interesting examples of the purest and simplest democracy and of well-contrived and enduring republican institutions to be found in the annals of Europe. The two chapters on this country are, perhaps, the most praiseworthy in the whole book; Calvin is judged without fanaticism, if we overlook the too great importance attributed to his reforms in connection with the freedom and democracy of the country.
The progress of democracy in the Netherlands is followed up in the first two chapters of the second volume. "Two aspects of democracy," says the author, "are here illustrated, the growth and political power of municipal institutions and the assertion of civil and religious liberty." He delineates the first of these aspects by recounting the civil history of the Netherlands up to the reign of Charles V.; the second aspect is developed in the description of the bloody measures adopted by Charles V. and Philip II. of Spain to crush out the growing spirit of the Reformation, and in the subsequent struggles of these countries for political independence. The career of William of Orange, the shrewdness and bravery he opposed to craftiness and revolting barbarity, the fruitless attempts of the persecutors to corrupt him, and the finally successful attempt to assassinate this apostle of civil and religious liberty—these are necessarily interwoven into the story of the struggle for the rights of conscience—the first and most memorable of the kind in the world's history. After dwelling at length on the share of freedom afterward enjoyed by the Low Countries, and the subsequent decline of their fortunes, he closes with a short notice of ultramontanism in Belgium and of the contemporary prosperity of that country and Holland.
Report on Forestry. By F. B. Hough. Washington: Government Printing-Office. Pp. 650. Economic Tree-Planting. By B. G. Northrop. From "Report of the Secretary of the Connecticut State Board of Agriculture." Pp. 29.
Dr. Hough's industry in collecting the materials of this "Report" is worthy of all praise; not less so is the intelligent use which he makes of them. The volume is indeed a storehouse of facts relating to forestry, and the information which it contains is of very great practical importance. The destruction of forests brings about great climatal changes, and the history of Spain and other countries shows how regions that once were fruitful have been changed into barren deserts by the reckless clearing of woodland. The time has come for taking concerted action toward "reforestation" in the United States. Dr. Hough considers in detail many of the problems which present themselves for solution—as the comparative advantages of sowing and planting, the proper number of trees to an acre, the adaptedness of different species to different localities, etc.; and Mr. Northrop goes over much of the same ground, though of course less fully, and with especial reference to the needs of the State of Connecticut. On these and sundry other points Dr. Hough quotes the experience of practical and scientific men, giving in full many documents of the highest value. Then follow statistical tables showing the consumption of wood in different industries, for household uses, railroads, etc. The relations between forests and climate are discussed in extenso, and Becquerel's "Memoir" on that subject is given in full. A sketch of the "Schools of Forestry" in various European countries is given, with a view to suggest hints for the guidance of forest-conservators in the United States. We recommend both of these publications to the earnest attention of our readers.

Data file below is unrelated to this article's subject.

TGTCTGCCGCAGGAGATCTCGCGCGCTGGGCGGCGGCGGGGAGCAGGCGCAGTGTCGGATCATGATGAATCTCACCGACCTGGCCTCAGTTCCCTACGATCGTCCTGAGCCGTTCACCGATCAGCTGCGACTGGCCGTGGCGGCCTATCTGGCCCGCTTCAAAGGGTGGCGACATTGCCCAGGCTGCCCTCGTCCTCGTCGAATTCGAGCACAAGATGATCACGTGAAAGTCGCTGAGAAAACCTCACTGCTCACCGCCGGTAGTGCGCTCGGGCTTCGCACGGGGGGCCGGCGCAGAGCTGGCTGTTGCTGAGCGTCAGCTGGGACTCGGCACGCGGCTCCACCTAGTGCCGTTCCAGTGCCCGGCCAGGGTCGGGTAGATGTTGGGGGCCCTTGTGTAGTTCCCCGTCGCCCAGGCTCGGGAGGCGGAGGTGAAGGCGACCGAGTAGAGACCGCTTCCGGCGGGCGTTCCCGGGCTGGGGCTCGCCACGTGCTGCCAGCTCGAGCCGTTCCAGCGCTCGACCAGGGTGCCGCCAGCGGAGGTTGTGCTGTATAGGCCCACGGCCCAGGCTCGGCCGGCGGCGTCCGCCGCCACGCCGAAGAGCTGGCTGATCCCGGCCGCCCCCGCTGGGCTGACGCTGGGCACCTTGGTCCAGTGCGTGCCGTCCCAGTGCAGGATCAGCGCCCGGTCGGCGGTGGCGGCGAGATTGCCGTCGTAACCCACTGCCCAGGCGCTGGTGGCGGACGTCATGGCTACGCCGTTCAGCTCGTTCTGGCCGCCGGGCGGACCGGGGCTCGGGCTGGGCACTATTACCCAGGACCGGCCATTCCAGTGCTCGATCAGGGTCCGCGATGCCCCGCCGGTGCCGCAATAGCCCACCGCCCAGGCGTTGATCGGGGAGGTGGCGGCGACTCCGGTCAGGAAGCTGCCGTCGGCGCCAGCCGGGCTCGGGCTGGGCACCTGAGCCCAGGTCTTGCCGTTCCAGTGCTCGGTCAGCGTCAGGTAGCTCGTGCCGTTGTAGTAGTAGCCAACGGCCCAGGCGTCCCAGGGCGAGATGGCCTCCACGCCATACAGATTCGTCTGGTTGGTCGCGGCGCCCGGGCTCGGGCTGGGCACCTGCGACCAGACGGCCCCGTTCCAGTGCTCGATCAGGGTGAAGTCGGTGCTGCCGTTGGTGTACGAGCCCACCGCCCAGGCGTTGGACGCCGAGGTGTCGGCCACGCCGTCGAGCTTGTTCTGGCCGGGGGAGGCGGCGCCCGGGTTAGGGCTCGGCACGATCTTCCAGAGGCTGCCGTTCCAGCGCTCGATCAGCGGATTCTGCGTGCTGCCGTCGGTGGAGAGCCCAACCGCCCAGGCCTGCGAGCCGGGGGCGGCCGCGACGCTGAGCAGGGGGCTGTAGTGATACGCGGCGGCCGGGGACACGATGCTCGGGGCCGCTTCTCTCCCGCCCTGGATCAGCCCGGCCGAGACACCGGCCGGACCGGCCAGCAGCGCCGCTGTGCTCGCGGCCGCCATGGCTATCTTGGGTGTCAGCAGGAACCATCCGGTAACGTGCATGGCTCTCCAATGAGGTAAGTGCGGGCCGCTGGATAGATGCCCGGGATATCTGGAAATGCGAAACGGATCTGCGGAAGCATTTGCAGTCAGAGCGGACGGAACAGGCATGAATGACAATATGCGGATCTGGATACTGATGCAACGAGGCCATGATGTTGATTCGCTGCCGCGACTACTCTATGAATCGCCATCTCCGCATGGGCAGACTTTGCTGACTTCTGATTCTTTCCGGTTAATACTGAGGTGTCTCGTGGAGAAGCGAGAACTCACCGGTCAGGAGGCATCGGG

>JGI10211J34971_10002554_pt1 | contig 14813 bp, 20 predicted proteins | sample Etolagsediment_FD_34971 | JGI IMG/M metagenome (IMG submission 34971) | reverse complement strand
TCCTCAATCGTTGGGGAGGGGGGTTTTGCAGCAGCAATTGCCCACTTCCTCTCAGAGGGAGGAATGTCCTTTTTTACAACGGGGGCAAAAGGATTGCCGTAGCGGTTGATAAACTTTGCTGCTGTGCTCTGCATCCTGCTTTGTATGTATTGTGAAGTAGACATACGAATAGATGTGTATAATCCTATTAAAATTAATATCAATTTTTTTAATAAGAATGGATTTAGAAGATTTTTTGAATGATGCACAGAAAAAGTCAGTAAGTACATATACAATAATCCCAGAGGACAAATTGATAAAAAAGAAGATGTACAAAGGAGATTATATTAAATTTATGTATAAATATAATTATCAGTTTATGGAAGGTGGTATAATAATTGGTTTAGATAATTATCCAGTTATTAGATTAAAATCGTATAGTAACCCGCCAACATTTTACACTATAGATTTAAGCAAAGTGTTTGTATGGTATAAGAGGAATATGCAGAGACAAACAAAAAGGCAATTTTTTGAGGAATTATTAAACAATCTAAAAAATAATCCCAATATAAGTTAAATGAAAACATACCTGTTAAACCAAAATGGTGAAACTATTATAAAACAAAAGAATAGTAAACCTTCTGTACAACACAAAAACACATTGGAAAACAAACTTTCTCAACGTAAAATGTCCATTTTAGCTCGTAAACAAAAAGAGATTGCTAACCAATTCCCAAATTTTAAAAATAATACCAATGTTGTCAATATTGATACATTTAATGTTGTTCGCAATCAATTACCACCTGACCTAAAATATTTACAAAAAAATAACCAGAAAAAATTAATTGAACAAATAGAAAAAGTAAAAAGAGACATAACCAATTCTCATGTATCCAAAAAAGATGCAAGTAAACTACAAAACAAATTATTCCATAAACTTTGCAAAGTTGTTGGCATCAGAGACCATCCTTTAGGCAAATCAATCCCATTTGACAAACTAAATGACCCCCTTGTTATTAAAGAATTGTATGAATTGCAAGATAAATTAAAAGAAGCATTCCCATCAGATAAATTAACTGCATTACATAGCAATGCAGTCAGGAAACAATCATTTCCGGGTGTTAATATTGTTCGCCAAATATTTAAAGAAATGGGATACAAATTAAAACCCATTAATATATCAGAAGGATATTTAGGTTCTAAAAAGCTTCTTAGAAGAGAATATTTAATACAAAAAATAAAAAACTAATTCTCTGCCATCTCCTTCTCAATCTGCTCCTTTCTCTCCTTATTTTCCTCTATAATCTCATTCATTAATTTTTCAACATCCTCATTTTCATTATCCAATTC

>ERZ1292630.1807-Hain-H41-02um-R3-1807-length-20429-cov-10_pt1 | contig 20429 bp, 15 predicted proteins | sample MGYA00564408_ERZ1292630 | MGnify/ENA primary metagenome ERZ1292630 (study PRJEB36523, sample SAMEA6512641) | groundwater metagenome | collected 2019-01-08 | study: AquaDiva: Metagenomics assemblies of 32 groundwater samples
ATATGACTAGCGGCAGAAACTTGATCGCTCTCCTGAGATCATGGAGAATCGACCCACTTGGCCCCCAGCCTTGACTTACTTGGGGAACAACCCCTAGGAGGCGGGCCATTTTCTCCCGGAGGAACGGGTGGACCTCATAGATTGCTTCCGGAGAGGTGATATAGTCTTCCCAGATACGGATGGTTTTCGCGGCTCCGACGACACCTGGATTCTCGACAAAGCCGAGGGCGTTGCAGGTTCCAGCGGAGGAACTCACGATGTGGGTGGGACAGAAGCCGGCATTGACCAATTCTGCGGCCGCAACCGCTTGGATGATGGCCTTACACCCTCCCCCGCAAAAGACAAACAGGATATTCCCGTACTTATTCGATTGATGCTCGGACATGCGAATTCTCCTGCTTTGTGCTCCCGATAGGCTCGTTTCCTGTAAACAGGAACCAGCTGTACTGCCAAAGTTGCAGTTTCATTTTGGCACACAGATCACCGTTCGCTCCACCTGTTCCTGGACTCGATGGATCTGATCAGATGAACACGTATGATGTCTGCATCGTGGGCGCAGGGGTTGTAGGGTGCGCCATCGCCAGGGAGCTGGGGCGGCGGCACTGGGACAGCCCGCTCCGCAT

A New Cyclopædia of Chemistry, Theoretical, Practical, and Analytical, as applied to the Arts and Manufactures. By Writers of Eminence, on the Basis of the Late Dr. Muspratt's Work. Illustrated with numerous Woodcuts and Steel Plate Engravings. Philadelphia: Lippincott & Co. 50 cts. per number.
This comprehensive and valuable work, which is announced to consist of forty parts, has now reached the thirty-fifth part, and its completion may therefore be soon expected. The work has been executed with care and ability, and we have found it useful and satisfactory for habitual reference on the extensive and important subjects of chemical manufacture. Its illustrations are numerous and elaborate, the text clear and attractive, and the treatment of subjects full, copious, and trustworthy.